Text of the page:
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CHY3109 : Advanced Medicinal Chemistry

  • Offered for Year: 2019/20
  • Module Leader(s): Dr Celine Cano
  • Lecturer: Professor Mike Waring, Dr James Knight, Professor Bernard Golding
  • Practical Supervisor: Dr Zuleykha McMillan
  • Owning School: Natural and Environmental Sciences
  • Teaching Location: Newcastle City Campus
Semester 1 Credit Value: 20
Semester 2 Credit Value: 10
ECTS Credits: 15.0


To introduce the principles of toxicology and drug and toxin metabolism; to equip students with a knowledge and understanding of the mechanism of toxicity of a range of chemicals encountered in the environment and workplace.

To introduce the basic concepts of the aetiology of cancer and pathogenic disease; to impart an understanding of the host-pathogen relationship, and the concepts of selective toxicity and resistance; to equip students with an understanding of the basic principles of chemotherapy of cancer and infectious disease; to provide an understanding of the molecular mechanisms underpinning the action of anticancer and anti-infective drugs.

Outline Of Syllabus

Pharmacokinetics and drug metabolism (Professor M Waring)

Principles of pharmacokinetics
Processes and mechanisms of drug metabolism
Selected case studies in drug metabolism
Drug metabolism as applied to diabetes drugs

Toxicology (Professor M Waring)

Principles of Toxicology
Allergens and reactive metabolites
Oxidative Stress
Ion channels – hERG and acetyl choline signaling

Basic Principles of Enzymology (Dr J Knight)

Overview of the role of amino acid side-chains, metal ions and coenzymes in catalysis
Characteristics of enzymes: stability, substrate specificity, stereospecificity, catalytic groups, factors affecting catalysis, enzyme kinetics
Model systems for enzymes (probing proximity effects, solvation, strain), acid-base and nucleophilic catalysis
Overview of selected enzyme mechanisms including those with no cofactor/metal (e.g. glutathione transferases)
Redox cofactors
Small molecule activation by non-metallic cofactors
Radical enzymes

Cancer Chemotherapy (Dr C Cano)

Introduction to cancer
DNA reactive drugs
DNA Topoisomerase inhibitors
Mitotic poisons
DNA Repair Enzymes
Antiendocrine drugs
Current approaches to cancer chemotherapy
New therapies: Targeting receptor tyrosine kinase signalling
Kinase inhibitors case studies

Chemotherapy of Infectious Diseases (Professor B Golding)

Introduction and historical overview
Principles of antimicrobial chemotherapy
Antibacterial agents – Penicillin and related B-lactam
Antibacterial agents – Glycopeptides, quinolones, and oxazolidinones
Antifungal agents – Polyenes and azoles
Antifungal agents – Azoles and other antifungals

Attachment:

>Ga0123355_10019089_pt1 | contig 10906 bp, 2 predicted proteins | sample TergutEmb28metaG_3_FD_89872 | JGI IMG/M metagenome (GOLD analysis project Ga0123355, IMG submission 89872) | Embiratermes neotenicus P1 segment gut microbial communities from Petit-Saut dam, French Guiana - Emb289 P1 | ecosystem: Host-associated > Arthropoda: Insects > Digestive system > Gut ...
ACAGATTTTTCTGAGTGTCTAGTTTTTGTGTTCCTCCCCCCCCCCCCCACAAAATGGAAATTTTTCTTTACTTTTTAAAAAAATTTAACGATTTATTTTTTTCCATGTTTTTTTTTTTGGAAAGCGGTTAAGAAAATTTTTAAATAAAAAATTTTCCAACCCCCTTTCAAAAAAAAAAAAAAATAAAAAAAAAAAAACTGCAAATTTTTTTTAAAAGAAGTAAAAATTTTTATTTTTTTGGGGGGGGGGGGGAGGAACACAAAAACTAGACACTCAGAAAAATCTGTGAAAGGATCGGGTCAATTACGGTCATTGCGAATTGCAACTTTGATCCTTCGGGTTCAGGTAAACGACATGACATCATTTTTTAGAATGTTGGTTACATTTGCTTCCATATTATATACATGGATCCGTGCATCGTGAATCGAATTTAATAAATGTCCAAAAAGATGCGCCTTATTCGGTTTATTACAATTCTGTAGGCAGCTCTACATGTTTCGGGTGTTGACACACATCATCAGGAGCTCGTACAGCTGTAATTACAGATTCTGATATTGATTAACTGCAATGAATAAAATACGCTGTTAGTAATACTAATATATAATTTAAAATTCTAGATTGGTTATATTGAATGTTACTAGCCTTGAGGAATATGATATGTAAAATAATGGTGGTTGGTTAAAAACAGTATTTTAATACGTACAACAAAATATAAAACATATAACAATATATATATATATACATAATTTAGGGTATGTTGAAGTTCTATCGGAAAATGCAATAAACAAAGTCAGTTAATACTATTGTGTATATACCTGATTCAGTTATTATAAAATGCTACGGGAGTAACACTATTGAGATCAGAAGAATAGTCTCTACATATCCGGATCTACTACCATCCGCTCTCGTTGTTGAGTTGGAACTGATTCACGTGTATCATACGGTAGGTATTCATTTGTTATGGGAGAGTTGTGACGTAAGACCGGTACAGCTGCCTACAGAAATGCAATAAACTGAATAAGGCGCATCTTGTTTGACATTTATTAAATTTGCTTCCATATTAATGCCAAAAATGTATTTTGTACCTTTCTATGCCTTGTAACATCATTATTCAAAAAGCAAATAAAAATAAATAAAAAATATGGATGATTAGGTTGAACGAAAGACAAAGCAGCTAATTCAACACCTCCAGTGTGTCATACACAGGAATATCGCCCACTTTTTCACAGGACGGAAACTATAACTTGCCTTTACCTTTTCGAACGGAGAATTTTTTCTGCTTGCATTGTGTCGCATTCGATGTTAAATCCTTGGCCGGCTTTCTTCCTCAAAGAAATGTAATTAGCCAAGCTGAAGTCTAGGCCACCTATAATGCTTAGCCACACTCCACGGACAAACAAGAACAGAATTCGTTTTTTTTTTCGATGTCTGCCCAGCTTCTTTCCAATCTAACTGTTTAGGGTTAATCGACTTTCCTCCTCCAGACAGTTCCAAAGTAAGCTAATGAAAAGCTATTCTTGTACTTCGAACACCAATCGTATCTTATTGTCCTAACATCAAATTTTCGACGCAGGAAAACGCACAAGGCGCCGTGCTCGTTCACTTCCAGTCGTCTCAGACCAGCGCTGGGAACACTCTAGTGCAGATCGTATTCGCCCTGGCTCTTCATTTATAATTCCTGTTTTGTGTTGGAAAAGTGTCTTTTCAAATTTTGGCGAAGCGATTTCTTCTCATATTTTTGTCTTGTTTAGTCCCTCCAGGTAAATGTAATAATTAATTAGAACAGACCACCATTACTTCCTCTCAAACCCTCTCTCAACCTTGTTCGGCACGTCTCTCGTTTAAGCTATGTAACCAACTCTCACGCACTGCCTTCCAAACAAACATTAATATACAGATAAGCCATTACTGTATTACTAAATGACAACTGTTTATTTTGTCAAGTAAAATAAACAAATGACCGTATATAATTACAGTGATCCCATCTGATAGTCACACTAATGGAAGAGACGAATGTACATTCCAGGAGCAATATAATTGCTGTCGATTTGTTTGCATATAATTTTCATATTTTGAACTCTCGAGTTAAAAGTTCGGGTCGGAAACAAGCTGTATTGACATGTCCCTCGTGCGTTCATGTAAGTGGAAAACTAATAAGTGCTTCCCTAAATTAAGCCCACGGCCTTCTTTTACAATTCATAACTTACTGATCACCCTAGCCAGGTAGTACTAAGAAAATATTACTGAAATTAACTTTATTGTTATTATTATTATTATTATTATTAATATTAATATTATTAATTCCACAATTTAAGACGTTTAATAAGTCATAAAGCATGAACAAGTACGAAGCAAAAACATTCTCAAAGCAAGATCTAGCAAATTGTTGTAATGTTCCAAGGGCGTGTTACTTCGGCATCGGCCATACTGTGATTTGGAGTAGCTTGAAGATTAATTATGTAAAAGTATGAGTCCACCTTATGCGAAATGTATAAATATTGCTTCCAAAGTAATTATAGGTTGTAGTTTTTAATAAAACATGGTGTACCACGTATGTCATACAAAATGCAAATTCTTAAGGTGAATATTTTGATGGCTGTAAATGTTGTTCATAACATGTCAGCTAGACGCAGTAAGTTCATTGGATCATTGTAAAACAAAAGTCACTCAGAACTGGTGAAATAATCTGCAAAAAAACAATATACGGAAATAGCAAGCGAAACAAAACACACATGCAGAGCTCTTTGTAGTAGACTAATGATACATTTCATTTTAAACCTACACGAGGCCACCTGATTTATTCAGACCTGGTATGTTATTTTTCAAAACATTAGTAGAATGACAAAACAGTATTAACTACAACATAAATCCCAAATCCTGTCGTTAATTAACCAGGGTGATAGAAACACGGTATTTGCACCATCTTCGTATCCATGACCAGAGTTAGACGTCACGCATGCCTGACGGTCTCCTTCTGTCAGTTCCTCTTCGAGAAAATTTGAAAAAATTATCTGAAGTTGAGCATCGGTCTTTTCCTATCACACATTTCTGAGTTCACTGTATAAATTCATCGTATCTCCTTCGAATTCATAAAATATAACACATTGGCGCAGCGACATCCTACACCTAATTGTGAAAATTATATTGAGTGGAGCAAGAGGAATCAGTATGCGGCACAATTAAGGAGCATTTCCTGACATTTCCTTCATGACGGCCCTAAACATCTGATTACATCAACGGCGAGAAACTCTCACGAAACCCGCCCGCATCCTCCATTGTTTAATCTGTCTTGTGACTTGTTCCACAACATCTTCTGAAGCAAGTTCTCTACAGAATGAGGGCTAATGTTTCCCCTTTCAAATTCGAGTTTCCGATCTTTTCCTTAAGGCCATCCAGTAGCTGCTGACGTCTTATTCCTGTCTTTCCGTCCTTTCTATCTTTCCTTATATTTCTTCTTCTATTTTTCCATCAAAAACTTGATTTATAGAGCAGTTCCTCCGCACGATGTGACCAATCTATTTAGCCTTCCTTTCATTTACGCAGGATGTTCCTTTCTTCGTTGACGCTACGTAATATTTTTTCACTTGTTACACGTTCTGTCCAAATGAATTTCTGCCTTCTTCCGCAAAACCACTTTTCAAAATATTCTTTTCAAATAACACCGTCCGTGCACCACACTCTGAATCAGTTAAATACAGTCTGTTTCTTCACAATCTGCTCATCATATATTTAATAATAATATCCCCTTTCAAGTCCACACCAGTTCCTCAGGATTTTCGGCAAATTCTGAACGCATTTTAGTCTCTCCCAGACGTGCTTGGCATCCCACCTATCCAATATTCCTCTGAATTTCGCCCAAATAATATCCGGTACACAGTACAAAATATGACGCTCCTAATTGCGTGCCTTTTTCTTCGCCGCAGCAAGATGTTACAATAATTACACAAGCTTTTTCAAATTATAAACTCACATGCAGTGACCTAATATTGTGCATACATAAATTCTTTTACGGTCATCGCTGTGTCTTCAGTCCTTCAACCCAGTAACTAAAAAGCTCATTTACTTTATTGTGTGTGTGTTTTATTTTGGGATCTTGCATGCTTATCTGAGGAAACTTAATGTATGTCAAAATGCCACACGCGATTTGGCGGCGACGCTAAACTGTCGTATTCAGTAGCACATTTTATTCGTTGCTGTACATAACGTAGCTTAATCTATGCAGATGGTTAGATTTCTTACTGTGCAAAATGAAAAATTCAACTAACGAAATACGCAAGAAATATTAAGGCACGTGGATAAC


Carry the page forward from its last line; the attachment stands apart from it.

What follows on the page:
Malaria and its treatment
Antiviral chemotherapy
Acyclovir and maraviroc

Laboratory - (Dr C Cano, Dr Zuleykha McMillan)
Experiment 1. Synthesis of chalcone derivatives
Experiment 2. Synthesis of penicillin derivatives
Experiment 3. The Baker-Venkataraman Synthesis of Flavones
Experiment 4. Biological assay and physical properties of drugs

Teaching Methods

Teaching Activities
Category Activity Number Length Student Hours Comment
Guided Independent StudyAssessment preparation and completion55:0025:00Writing practical reports
Guided Independent StudyAssessment preparation and completion200:5016:40Revision for semester 2 examination
Guided Independent StudyAssessment preparation and completion200:5016:40Revision for semester 1 examination
Guided Independent StudyAssessment preparation and completion12:002:00End of semester 2 examination
Guided Independent StudyAssessment preparation and completion12:002:00End of semester 1 examination
Scheduled Learning And Teaching ActivitiesLecture401:0040:00N/A
Scheduled Learning And Teaching ActivitiesPractical59:0045:005x9h Practical sessions take place over 5 weeks
Guided Independent StudyIndependent study1152:40152:40Background reading and practice past paper examination questions
Jointly Taught With
Code Title
CHY8822Drug Metabolism and Toxicology
CHY8823Theory and Practice of Chemotherapy
CHY3110Advanced Medicinal Chemistry
Teaching Rationale And Relationship

Students acquire an understanding of the subject through attendance and participation in lectures. An understanding of the topics is reinforced by problem solving, and critical background reading of the scientific literature.

In practical classes competencies in practical procedures, observation, record-keeping and report writing, will be taught and learnt.

Assessment Methods

The format of resits will be determined by the Board of Examiners

Description Length Semester When Set Percentage Comment
Written Examination1201A34N/A
Written Examination1202A33N/A
Exam Pairings
Module Code Module Title Semester Comment
CHY8822Drug Metabolism and Toxicology1N/A
CHY8823Theory and Practice of Chemotherapy2N/A
CHY3110Advanced Medicinal Chemistry1N/A
Other Assessment
Description Semester When Set Percentage Comment
Practical/lab report1M33composed of several individual laboratory reports as specified in the practical course handbook
Assessment Rationale And Relationship

The examinations will assess the student's knowledge and understanding of the basic principles of the subject. The coursework will assess information literacy in the context of chemical toxicology and written presentation skills.

The laboratory component practical involves the assessment of a diverse selection of skills learnt in about 4 experiments per student, spread over the major areas of medicinal chemistry.

Study Abroad students may request to take their exam before the semester 1 exam period, in which case the format of the paper may differ from that shown in the MOF. Study Abroad students should contact the school to discuss this.

Reading Lists